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1 The African Bio-Carbon Initiative Dr Charlotte Streck.

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1 1 The African Bio-Carbon Initiative Dr Charlotte Streck

2 2 What are we talking about? Acknowledging African interests in the context of climate change negotiations Recognizing the importance of agriculture, forestry and other land-use for Africa Bringing together adaptation and mitigation Supporting sound government policies Mobilizing funds from global markets and industrialized governments for sustainable agriculture and forestry The Bio-Carbon/Terrestrial Carbon/REDDplus Agenda

3 3 Why does Bio-Carbon Matter for Africa? Africa’s poor are badly equipped to deal with climate change and particularly vulnerable to its effects. Climate change will add to the already existing pressure on the livelihood of Africa’s rural communities. Low investment has led to agricultural productivity in sub- Saharan Africa being the lowest in the world. Funding under the UNCCD and UNFCCC is inadequate to finance adaptation to a changing climate. Recognizing the urgent need to assist Africa’s rural poor, a future climate regime should make full consideration of the adaptation needs and mitigation potential of Africa’s forest and agricultural systems.

4 4 Africa will be hardest hit by Climate Change Climate Change Index on a Country Basis Baettig et al, 2007, A Climate Change Index: Where climate change may be most prominent in the 21st century, Geophysical Research Letters, Vol. 34

5 5 UNFCCC and Bio-Carbon UNFCCC: Refers repeatedly to emissions by sources and removals by sinks. LULUCF and industrial emissions regarded of equal importance. Call to promote sustainable management, conservation and enhancement of sinks. Kyoto Protocol: Instrument to reduce combustion related emissions. –Accounting for LULUCF (after a lot of controversy) for A/R/D based on “gross-net” approach with the limitation that activities need to be human induced and take place after 1990 [Art. 3.3]. –Accounting for other LULUCF activities optional in the first CP [Art. 3.4] –asd The KP deals with LULUCF only partially by including some parts while leaving others out. This leads hardly to a satisfactory system of accounting for LULUCF emissions.

6 6 IPCC 4 th Assessment Report Emission reductions of 0.8-2.1GtCO2eq/year can be achieved through forestry based GHG emission mitigation options for less than USD20/tCO2eq (with large variations between regions) Forestry can make a very significant contribution to a low- cost global mitigation portfolio that provides synergies with adaptation and sustainable development. However, this opportunity is being lost in the current institutional context and lack of political will to implement and has resulted in only a small portion of this potential being realized at present (high agreement, much evidence).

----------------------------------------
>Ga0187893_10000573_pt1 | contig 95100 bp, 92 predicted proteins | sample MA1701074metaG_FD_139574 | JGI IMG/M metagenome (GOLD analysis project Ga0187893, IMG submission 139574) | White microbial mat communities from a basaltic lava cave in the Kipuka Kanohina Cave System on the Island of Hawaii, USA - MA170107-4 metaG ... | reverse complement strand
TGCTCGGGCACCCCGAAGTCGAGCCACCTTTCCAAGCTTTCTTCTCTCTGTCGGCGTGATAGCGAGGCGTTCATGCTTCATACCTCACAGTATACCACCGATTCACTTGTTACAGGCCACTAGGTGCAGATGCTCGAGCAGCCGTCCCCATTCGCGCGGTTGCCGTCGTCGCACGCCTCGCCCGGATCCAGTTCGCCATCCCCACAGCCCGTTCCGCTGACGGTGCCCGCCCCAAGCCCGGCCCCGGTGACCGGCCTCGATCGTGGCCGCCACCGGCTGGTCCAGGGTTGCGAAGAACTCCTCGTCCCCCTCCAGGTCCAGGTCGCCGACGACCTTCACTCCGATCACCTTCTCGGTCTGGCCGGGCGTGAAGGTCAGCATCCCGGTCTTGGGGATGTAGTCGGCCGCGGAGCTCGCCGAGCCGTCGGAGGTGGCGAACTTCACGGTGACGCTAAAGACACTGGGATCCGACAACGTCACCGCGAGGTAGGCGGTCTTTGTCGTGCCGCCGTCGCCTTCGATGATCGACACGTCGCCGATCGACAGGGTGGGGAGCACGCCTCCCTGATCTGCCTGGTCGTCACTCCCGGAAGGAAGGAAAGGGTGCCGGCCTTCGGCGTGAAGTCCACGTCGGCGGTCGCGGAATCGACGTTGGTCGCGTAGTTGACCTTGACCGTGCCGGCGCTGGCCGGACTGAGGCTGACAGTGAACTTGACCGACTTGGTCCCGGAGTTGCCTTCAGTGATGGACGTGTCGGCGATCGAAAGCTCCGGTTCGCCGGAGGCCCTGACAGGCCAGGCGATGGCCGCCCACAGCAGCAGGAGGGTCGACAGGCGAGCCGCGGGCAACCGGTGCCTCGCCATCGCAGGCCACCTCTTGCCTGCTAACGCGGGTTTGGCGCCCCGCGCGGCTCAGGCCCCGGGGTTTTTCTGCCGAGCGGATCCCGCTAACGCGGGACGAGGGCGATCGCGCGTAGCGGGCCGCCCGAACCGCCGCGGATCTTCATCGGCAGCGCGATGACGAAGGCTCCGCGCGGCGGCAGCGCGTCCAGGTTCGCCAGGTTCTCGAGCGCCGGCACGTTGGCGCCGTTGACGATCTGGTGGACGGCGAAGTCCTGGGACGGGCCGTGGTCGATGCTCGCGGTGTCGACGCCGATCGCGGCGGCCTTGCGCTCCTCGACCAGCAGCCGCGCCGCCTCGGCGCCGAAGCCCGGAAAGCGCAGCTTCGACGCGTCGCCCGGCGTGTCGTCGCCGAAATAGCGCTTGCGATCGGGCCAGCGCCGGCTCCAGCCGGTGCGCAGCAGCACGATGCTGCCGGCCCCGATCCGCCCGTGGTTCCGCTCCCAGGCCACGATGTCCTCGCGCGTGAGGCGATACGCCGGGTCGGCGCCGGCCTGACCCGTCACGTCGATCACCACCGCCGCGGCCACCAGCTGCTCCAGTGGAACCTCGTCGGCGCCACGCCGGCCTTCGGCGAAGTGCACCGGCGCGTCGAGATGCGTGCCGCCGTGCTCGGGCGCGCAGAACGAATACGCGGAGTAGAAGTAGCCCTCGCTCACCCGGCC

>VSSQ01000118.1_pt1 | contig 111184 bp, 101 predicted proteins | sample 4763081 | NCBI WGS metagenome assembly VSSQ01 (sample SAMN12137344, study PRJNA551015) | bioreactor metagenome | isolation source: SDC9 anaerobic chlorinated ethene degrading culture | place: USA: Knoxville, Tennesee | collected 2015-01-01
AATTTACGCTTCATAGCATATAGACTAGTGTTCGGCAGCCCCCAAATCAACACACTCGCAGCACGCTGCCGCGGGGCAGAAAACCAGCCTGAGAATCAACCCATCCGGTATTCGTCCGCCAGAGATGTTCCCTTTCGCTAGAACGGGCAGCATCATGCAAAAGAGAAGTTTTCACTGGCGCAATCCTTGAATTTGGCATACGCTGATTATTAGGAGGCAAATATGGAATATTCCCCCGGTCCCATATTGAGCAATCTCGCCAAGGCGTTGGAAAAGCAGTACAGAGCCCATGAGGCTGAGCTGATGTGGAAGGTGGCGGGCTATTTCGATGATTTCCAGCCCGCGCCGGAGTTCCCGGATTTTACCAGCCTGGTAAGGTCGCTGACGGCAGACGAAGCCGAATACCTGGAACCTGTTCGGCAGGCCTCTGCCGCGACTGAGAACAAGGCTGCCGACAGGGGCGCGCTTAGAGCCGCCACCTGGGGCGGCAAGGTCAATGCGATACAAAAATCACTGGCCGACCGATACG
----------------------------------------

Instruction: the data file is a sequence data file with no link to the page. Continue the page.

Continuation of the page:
7 7 7 CDM – A Missed Opportunity for Africa Registered CDM projects by Region 63.90 Asia and the Pacific 33.00 Latin America and Caribbean Africa Exc. SA: 0.70 Source: Africa accounts for less than 3% of total CDM projects 90% of those projects are in South Africa 2.31

8 8 Difference to 1997 Scientific basis more robust Political will to address the problem of GHG emissions from deforestation Acknowledgement of the opportunity provided by the carbon market Private financing necessary to mobilize the required amount of funding Acknowledgement of country specific circumstances Active discussion of various proposals

9 9 Special Considerations For Africa Sub-Saharan Africa so far bypassed by international carbon markets (discounting RSA less than 1% of all CDM projects) Carbon market so far energy and industry centric Little benefits for economies based on agriculture; no benefits for rural poor REDD relevant for some African countries; agriculture and land management relevant for all African countries Rewarding sustainable agriculture, watershed, soil and forest management brings together adaptation and mitigation agendas Post-Kyoto negotiations provide an opportunity to make the voice of Africa heard and correct some of the bias of the Kyoto Protocol. Time to call for a BioCarbon Initiative which creates incentives to enhance carbon storage in all agricultural ecosystems.

10 10 Bio-Carbon Principles Africa commits to climate change mitigation. Full inclusion of terrestrial carbon Simplicity and transparency Financing sustainable and adequate Capacity building Prompt start Mitigation and adaptation.

11 11 Post-Kyoto negotiations Need to create a comprehensive system that rewards –Decreasing deforestation –Sustainable forest management –Restoring forests –Sustainable production and use of biomass –Sustainable agriculture Scientific basis more robust Political will incl from developing countries to address the problem of GHG emissions from deforestation Acknowledgement of the opportunity provided by the carbon market Support from Annex I governments

12 12 More info Contacts: Charlotte Streck Phone+31 10 217 59 94

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